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Last week we ran a five-part series identifying Chicago’s greatest athletes at every uniform number from zero to 99.

You can catch up with it here: Part 1: Nos. 99-80; Part 2: Nos. 79-60; Part 3: Nos. 59-40; Part 4: Nos. 39-20; Part 5: Nos. 19-0.

In my column wrapping up the series, I summarized the five most difficult numbers to choose and solicited feedback from readers.

I’m happy to say there was a swell of responses to our picks — some positive, some negative, almost all constructive.

For starters there was a large contingent of readers who objected to Derrick Rose even getting mentioned in the same company as Blackhawks great Glenn Hall at No. 1.

Here’s an email from Simon M:

have enjoyed your series on chicago’s greatest athletes by the numbers, but including a comparison of derrick rose with glenn hall in your article today is indefensible. the name derrick rose should never, ever be mentioned in the same sentence with that of glenn hall, one of the greatest goalies of all time.

in addition to his achievements in his play, glenn hall was a warrior. he holds the record for most consecutive games played by a goalie at 502, 552 to include playoff games.

people said babe ruth’s home run record would never be broken, but it was. the same was said of ty cobb’s hit total, but that was broken as well. many of what seemed were untouchable records in other sports have fallen to the modern day athlete. but NO ONE will ever break glenn hall’s consecutive game streaks for a goalie. NEVER, EVER.

glenn hall played most of his career in an era when goalies did not wear masks. he did not wear a mask during his consecutive game streak. he was as courageous an athlete as ever donned a uniform. derrick rose, in comparison, is a quitter, gutless, and a coward. charitably. after being cleared by every one of his doctor’s to participate in the playoffs he chose to sit.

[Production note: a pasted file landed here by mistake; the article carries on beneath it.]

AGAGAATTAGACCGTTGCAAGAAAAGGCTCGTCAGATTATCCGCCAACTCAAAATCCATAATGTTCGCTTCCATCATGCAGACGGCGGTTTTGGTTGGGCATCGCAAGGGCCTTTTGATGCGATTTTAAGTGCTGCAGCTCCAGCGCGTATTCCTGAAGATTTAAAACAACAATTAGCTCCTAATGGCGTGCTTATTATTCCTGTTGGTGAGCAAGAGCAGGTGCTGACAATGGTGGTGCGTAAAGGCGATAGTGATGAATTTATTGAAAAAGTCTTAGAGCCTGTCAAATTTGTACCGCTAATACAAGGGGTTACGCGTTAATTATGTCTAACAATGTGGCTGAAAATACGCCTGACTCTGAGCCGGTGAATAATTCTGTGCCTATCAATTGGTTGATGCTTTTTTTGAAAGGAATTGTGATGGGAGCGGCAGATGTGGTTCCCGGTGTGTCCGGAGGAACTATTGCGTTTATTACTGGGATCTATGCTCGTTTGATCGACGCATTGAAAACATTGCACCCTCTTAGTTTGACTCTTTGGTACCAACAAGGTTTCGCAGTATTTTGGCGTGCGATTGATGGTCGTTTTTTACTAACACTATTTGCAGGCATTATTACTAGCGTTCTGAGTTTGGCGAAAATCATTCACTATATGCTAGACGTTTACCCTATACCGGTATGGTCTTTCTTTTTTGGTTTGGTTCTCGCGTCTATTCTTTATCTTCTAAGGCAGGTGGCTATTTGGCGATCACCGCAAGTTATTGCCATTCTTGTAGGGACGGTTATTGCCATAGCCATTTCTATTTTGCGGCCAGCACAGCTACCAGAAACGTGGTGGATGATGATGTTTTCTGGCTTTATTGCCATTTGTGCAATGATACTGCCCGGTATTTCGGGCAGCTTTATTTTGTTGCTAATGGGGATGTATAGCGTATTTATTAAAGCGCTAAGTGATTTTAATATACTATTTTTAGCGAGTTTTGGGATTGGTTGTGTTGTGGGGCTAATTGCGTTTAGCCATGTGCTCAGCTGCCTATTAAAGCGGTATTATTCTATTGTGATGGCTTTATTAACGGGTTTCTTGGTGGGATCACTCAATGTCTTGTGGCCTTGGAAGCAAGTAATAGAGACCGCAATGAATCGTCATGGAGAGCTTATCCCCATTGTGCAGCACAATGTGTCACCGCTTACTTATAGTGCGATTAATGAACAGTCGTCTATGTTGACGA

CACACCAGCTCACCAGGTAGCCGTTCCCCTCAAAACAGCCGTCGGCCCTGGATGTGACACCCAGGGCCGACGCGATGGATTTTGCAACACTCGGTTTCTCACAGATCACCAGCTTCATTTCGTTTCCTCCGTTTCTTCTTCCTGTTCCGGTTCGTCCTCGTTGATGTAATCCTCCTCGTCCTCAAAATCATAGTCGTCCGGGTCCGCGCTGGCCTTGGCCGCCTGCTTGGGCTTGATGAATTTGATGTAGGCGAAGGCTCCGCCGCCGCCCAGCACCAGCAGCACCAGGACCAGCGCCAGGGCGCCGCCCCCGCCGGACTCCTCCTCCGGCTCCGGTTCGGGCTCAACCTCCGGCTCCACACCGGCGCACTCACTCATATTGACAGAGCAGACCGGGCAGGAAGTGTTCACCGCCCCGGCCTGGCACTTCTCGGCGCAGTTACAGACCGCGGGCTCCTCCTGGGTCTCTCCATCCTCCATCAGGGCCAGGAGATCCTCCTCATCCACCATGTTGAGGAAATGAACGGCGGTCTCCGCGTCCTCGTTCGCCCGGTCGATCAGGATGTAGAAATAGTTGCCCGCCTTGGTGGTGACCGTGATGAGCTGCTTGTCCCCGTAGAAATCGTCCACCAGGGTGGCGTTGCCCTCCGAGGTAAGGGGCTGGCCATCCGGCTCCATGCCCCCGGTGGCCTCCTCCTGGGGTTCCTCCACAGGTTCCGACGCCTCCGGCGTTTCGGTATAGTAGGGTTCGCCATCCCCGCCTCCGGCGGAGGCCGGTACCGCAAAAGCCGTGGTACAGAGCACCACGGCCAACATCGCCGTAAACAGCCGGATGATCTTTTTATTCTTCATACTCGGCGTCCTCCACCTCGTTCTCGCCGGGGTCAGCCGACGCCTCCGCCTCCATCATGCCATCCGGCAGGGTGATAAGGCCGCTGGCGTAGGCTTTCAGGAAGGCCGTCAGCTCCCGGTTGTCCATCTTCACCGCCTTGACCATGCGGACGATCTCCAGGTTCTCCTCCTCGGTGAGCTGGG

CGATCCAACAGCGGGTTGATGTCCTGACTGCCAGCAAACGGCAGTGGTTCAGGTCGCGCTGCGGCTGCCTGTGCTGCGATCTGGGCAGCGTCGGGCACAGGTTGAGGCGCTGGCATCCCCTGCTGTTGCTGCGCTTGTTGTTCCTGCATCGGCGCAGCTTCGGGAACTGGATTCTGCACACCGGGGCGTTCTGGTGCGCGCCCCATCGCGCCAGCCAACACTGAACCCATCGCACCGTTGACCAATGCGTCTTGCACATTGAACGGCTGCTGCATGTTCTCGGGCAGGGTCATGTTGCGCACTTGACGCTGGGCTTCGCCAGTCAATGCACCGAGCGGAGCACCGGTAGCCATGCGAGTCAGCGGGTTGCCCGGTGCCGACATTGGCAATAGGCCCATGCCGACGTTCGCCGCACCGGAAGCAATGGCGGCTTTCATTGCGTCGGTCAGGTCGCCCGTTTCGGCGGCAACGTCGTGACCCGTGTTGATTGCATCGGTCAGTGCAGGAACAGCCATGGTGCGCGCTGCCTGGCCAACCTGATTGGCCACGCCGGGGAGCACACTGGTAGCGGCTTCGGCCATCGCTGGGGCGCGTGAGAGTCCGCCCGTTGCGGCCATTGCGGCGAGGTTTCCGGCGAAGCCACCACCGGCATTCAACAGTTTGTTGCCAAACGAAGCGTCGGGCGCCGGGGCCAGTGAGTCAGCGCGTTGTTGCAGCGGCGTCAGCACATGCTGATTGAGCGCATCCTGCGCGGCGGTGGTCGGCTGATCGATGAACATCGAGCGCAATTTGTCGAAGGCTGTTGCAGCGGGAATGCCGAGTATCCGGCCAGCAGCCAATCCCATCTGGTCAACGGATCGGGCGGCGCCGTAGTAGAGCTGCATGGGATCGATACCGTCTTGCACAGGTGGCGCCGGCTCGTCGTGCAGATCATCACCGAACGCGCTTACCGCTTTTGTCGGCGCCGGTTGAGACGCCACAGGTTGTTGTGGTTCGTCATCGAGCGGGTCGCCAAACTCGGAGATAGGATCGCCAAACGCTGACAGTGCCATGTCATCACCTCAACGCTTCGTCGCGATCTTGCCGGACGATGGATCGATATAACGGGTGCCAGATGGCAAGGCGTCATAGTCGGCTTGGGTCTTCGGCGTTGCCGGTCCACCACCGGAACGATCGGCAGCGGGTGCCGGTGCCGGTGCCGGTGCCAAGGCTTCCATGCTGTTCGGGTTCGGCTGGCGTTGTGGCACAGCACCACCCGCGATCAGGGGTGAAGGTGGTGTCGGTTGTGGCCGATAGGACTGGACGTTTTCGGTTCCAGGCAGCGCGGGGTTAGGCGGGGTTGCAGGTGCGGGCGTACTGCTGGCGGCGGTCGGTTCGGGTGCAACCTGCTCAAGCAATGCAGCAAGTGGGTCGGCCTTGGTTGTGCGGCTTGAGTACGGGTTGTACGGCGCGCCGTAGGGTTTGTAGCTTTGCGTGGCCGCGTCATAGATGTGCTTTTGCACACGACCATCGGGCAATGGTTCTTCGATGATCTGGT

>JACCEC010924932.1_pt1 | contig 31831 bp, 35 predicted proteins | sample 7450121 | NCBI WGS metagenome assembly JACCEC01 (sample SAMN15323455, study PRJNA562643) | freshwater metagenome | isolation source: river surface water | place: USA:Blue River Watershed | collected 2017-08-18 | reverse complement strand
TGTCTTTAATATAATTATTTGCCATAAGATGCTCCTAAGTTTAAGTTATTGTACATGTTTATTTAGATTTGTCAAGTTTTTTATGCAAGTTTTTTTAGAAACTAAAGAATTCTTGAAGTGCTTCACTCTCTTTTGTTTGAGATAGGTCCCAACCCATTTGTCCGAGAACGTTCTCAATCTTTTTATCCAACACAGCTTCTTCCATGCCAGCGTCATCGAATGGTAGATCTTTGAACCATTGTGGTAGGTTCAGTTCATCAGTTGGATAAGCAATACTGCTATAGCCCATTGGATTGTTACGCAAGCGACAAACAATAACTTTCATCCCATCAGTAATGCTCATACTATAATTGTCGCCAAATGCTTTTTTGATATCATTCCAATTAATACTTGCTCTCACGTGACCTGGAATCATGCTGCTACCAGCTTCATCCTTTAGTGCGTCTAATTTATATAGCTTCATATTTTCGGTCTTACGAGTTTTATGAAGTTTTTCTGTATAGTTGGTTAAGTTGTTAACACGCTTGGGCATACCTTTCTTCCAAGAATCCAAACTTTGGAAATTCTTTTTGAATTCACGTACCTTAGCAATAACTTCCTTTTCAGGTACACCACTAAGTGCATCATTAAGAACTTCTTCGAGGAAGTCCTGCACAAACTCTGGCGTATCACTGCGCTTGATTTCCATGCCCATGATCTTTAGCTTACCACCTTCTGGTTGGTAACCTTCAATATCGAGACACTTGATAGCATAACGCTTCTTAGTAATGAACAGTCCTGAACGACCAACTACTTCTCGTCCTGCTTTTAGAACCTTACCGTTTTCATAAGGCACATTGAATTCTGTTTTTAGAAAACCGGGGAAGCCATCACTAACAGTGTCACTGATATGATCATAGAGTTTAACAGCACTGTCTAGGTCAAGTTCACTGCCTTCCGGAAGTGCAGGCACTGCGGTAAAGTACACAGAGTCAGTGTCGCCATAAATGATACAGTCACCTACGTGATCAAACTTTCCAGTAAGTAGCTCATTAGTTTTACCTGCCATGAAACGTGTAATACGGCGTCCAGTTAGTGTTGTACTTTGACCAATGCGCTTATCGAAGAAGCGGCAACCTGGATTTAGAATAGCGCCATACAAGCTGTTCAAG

you are obviously too young to have had the privilege of watching glenn hall play. but you weren’t too young to do the research to find out about glenn hall. and you aren’t to young to know that rose abandoned his team that playoff season. i am stunned that this ever entered in your mind as a comparison.

And here’s one from David S., who offers a great point in defense of Hall as the choice at No. 1:

Reading your article today & whether Rose or Hall should be #!, I noticed a fact that you missed about Glenn Hall which solidifies his worthiness of being the #1 selection.

Glenn Hall started 500+ CONSECUTIVE games for the Hawks, which earned him the Nickname “Iron Man”. I know it was a record for goaltenders, and not sure if anyone has broken that record. Nevertheless, that should end any discrepancy, especially with D. Rose’s physical track record. I wanted to share the info.

Another in agreement from John H.:

I really enjoyed your mini-series about uniform numbers. It brought back a lot of memories.

Regarding your selection for uniform number 1 I agree with you but for a much simpler reason – the dude played goalie without a mask! Nuff said!

And another from Ron P.:

#1 in my mind no contest, Hall all the way. He played goalie all those years with NO mask. Rose takes nights and seasons off.
Rose is not in the conversation.

There was a Twitter response, as well:

Here’s an assortment of additional tweets and emails I received from readers about a variety of numbers.

From Laura E:

Since I don’t have twitter, I am writing you with my comments. While I agree with most choices, I am once again annoyed by the way Chicago’s soccer history and fans are ignored. Without a doubt, Number 12 belongs to the Sting’s Karl-Heinz Granitza. A.J. Pierczynski doesn’t even come close. And as much as I love Ron Santo, I think a case for Number 10 can be made for the Fire’s Peter Nowak.

And the Bears get too many players by default since close to half the numbers are worn almost exclusively by football players. But what made the article most interesting were the lower numbers which were open to debate. An entertaining exercise, though I wish the soccer players had been included.

From Bob H.:

Chellios was great but you forgot the most important man in Chicago sports history, papa Bear George Halas

From Mike O.:

How can you NOT HAVE GEORGE STANLEY HALAS AT # 7……… Disgraceful!